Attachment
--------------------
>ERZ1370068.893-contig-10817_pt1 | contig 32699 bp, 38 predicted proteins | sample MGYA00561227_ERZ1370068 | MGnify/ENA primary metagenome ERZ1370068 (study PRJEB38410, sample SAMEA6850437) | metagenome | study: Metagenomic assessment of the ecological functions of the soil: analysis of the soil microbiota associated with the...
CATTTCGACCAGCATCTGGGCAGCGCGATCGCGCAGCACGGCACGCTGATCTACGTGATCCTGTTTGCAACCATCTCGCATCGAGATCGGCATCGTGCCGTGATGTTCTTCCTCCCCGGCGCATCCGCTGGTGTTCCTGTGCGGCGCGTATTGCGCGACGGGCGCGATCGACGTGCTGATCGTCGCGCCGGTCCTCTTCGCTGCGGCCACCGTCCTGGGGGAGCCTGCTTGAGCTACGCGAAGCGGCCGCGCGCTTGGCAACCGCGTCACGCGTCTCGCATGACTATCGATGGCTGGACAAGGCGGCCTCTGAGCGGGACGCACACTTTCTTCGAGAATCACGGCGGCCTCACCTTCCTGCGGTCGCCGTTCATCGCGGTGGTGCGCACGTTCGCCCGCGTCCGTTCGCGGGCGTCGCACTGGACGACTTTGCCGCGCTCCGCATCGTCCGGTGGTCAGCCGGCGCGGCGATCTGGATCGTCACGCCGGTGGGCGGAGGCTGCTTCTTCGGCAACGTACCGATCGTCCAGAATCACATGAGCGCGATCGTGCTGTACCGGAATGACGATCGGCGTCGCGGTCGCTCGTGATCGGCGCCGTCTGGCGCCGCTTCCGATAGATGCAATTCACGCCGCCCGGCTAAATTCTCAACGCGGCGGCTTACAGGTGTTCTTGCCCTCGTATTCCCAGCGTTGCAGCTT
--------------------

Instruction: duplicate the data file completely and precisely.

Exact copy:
>ERZ1370068.893-contig-10817_pt1 | contig 32699 bp, 38 predicted proteins | sample MGYA00561227_ERZ1370068 | MGnify/ENA primary metagenome ERZ1370068 (study PRJEB38410, sample SAMEA6850437) | metagenome | study: Metagenomic assessment of the ecological functions of the soil: analysis of the soil microbiota associated with the...
CATTTCGACCAGCATCTGGGCAGCGCGATCGCGCAGCACGGCACGCTGATCTACGTGATCCTGTTTGCAACCATCTCGCATCGAGATCGGCATCGTGCCGTGATGTTCTTCCTCCCCGGCGCATCCGCTGGTGTTCCTGTGCGGCGCGTATTGCGCGACGGGCGCGATCGACGTGCTGATCGTCGCGCCGGTCCTCTTCGCTGCGGCCACCGTCCTGGGGGAGCCTGCTTGAGCTACGCGAAGCGGCCGCGCGCTTGGCAACCGCGTCACGCGTCTCGCATGACTATCGATGGCTGGACAAGGCGGCCTCTGAGCGGGACGCACACTTTCTTCGAGAATCACGGCGGCCTCACCTTCCTGCGGTCGCCGTTCATCGCGGTGGTGCGCACGTTCGCCCGCGTCCGTTCGCGGGCGTCGCACTGGACGACTTTGCCGCGCTCCGCATCGTCCGGTGGTCAGCCGGCGCGGCGATCTGGATCGTCACGCCGGTGGGCGGAGGCTGCTTCTTCGGCAACGTACCGATCGTCCAGAATCACATGAGCGCGATCGTGCTGTACCGGAATGACGATCGGCGTCGCGGTCGCTCGTGATCGGCGCCGTCTGGCGCCGCTTCCGATAGATGCAATTCACGCCGCCCGGCTAAATTCTCAACGCGGCGGCTTACAGGTGTTCTTGCCCTCGTATTCCCAGCGTTGCAGCTT